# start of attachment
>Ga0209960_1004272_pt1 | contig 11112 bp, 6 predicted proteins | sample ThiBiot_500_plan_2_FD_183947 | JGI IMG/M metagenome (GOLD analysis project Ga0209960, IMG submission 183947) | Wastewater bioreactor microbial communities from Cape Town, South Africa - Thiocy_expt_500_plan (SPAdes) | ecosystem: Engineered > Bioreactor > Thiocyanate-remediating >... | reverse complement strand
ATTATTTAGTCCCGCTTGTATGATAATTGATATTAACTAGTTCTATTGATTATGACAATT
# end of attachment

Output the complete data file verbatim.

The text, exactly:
>Ga0209960_1004272_pt1 | contig 11112 bp, 6 predicted proteins | sample ThiBiot_500_plan_2_FD_183947 | JGI IMG/M metagenome (GOLD analysis project Ga0209960, IMG submission 183947) | Wastewater bioreactor microbial communities from Cape Town, South Africa - Thiocy_expt_500_plan (SPAdes) | ecosystem: Engineered > Bioreactor > Thiocyanate-remediating >... | reverse complement strand
ATTATTTAGTCCCGCTTGTATGATAATTGATATTAACTAGTTCTATTGATTATGACAATT